The San Diego County Water Authority – and San Diego ratepayers – were dealt a major legal loss this week that could leave local water customers back on the hook for billions of dollars over the next several decades.
For years, San Diego water officials have argued the region’s major supplier of water – the Metropolitan Water District of Southern California – charges too much to deliver water to San Diego from the Colorado River.
In 2015, a lower court judge sided with the Water Authority.
But, this week, an appellate court sided with Metropolitan: A three-judge panel from the 1st District Court of Appeal found San Diego water customers are, by and large, paying their fair share to use a statewide water delivery system.
The Water Authority will ask the state Supreme Court to reexamine the appellate court’s decision, so the loss is by no means certain.
But this week’s ruling creates wrinkles of its own, even if it’s eventually overturned in the Water Authority’s favor.
At very least, the ruling is a momentary setback for the Water Authority at crucial time in California water policy and politics. The Water Authority has two major decisions to make by the end of the year and the ruling plays some part in each of them.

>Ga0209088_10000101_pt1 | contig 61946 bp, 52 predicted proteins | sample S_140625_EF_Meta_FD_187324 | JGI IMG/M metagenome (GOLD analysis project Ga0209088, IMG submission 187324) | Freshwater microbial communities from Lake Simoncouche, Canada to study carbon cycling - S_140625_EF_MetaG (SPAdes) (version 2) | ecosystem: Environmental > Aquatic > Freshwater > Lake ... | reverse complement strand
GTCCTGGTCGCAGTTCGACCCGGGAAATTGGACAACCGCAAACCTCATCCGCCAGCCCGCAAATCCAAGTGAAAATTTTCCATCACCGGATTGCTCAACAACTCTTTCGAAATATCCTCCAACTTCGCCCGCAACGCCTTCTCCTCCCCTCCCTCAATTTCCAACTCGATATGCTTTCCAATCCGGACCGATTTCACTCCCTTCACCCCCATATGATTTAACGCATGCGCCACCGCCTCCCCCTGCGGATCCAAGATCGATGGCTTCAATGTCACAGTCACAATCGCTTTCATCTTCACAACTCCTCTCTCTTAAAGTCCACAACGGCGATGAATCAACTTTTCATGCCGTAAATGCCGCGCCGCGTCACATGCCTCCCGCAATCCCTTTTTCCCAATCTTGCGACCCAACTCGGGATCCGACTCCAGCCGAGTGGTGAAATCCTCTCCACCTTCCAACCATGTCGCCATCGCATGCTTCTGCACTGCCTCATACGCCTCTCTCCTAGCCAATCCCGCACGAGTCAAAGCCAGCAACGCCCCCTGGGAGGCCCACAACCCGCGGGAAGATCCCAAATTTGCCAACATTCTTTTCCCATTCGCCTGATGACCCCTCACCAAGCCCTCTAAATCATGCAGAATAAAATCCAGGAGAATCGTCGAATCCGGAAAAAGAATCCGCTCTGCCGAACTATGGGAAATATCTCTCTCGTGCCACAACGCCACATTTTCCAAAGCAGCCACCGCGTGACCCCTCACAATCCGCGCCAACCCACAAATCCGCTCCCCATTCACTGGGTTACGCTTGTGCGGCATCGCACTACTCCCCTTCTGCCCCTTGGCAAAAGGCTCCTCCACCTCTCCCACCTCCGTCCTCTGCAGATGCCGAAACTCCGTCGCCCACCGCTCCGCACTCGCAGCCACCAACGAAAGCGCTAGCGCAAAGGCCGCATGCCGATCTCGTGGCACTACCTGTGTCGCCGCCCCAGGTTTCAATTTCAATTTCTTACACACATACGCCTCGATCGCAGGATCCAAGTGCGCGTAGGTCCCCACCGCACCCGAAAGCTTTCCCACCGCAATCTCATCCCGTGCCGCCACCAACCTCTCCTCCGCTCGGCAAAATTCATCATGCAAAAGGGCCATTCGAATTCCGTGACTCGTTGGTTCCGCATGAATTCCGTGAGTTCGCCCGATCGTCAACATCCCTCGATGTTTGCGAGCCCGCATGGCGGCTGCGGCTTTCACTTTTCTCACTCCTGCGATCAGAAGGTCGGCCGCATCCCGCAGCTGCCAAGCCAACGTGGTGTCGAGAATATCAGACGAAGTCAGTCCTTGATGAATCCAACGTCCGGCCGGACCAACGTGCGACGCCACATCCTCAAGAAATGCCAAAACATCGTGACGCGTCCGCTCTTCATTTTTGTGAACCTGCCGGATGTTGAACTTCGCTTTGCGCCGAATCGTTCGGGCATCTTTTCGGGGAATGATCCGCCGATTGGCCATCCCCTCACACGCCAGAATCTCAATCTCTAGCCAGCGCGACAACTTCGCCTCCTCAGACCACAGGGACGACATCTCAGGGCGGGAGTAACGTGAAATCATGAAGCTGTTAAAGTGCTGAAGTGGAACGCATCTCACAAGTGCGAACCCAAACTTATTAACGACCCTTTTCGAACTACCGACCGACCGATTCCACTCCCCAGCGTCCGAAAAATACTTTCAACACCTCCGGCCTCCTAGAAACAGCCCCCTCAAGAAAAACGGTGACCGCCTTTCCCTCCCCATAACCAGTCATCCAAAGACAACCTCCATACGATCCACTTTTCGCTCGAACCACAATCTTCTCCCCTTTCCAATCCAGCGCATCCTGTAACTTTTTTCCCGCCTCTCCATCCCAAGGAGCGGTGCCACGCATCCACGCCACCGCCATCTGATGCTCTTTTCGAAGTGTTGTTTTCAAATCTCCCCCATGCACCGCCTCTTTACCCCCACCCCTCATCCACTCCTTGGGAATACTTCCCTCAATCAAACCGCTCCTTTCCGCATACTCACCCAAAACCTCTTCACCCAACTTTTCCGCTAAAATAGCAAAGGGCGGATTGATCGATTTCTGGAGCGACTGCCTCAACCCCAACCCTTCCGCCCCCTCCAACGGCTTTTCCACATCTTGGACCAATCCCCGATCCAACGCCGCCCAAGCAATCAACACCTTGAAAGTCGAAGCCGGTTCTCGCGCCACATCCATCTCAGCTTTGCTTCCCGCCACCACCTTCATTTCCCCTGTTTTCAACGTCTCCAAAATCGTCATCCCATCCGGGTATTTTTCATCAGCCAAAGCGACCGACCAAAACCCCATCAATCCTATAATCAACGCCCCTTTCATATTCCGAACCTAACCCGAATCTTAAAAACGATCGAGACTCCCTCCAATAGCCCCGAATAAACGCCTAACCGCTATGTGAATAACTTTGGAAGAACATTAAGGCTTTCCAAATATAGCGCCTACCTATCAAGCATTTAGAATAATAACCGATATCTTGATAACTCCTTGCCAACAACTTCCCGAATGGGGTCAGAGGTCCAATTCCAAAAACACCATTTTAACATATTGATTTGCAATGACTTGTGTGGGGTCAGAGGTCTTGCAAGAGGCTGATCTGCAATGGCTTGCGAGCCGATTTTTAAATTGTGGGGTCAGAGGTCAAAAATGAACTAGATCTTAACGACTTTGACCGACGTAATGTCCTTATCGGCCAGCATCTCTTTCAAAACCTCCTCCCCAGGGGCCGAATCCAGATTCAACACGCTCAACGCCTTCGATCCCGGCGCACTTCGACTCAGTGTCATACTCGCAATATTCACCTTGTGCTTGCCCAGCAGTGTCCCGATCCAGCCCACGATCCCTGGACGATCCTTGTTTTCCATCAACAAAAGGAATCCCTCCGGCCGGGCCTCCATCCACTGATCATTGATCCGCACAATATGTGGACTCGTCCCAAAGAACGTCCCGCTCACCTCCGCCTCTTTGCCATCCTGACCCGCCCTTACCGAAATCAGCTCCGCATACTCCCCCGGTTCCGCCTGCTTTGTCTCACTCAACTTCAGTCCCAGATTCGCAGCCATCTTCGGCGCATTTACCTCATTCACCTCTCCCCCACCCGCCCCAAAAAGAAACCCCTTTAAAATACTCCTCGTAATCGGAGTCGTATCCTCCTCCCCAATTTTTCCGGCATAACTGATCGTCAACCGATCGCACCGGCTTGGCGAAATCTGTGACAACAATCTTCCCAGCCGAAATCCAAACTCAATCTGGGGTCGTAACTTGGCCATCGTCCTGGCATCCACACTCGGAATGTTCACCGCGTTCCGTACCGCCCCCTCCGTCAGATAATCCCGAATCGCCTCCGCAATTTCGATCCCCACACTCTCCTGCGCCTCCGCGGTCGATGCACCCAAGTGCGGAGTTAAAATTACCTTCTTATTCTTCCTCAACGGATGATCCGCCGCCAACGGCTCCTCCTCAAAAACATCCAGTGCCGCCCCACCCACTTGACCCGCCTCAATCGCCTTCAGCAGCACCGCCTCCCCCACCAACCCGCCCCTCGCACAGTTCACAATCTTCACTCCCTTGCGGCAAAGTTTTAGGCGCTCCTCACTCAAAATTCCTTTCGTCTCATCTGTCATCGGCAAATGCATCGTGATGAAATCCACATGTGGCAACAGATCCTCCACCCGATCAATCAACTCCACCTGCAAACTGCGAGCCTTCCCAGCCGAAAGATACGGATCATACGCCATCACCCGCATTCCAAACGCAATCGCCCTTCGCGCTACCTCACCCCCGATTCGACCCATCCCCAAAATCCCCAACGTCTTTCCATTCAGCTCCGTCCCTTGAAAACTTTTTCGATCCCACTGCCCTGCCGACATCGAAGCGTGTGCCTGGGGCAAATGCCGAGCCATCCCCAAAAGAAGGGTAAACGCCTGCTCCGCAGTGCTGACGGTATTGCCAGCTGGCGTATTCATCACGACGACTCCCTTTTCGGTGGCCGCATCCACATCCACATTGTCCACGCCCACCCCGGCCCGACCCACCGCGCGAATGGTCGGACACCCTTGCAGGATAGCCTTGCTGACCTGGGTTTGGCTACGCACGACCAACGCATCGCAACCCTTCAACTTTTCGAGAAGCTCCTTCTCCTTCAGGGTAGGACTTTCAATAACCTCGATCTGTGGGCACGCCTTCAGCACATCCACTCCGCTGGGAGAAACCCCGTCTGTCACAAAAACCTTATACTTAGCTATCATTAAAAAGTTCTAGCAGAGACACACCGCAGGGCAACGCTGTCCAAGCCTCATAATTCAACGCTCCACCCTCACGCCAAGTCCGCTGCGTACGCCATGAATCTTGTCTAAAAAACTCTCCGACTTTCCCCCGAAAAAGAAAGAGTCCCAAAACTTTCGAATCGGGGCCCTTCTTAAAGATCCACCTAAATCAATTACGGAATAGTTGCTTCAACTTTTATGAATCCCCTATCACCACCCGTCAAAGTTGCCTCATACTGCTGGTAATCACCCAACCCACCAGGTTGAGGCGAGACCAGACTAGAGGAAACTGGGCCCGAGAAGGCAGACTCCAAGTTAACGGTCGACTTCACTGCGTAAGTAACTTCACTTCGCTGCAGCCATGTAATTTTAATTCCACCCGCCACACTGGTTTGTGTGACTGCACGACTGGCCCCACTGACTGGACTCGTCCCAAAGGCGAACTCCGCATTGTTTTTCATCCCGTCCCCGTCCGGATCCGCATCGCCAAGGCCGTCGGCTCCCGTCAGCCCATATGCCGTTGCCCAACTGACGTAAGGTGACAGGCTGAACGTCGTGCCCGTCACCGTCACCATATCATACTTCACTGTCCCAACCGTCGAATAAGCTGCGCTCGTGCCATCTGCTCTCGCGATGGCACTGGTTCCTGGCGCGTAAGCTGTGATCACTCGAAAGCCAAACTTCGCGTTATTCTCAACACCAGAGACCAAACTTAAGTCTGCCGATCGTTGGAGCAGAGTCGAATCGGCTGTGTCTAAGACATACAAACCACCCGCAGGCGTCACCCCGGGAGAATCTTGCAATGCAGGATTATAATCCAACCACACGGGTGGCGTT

By fall, the Water Authority will likely have to decide whether it will support Gov. Jerry Brown’s controversial plan to ensure Southern California can continue taking water from Northern California. By the end of the year, the Water Authority must also decide whether it will continue to buy water it has long argued it is overpaying for.
The Water Authority buys water from Metropolitan and then resells that water to local water agencies across San Diego, like the city of San Diego’s Public Utilities Department. That simple-sounding relationship is the breeding ground for a long-running series of disputes between the Water Authority and Metropolitan.
The Water Authority recently stepped up a public relations campaign designed to damage Metropolitan’s reputation. Part of that campaign involves going after Metropolitan for supposedly illegal rates – rates that the court this week said were largely legal.
The court case revolves around a deal the Water Authority made to buy Colorado River water from another water agency in Imperial County, the Imperial Irrigation District. That deal was the largest water purchase of its kind in United States. It’s one of several reasons that San Diego’s water rates are among the highest in the country.
When it bought the water, the Water Authority had no way of getting the water to San Diego without using an aqueduct owned by Metropolitan.
The two were unable to agree on how much Metropolitan could charge to deliver the water, setting the stage for the court battle.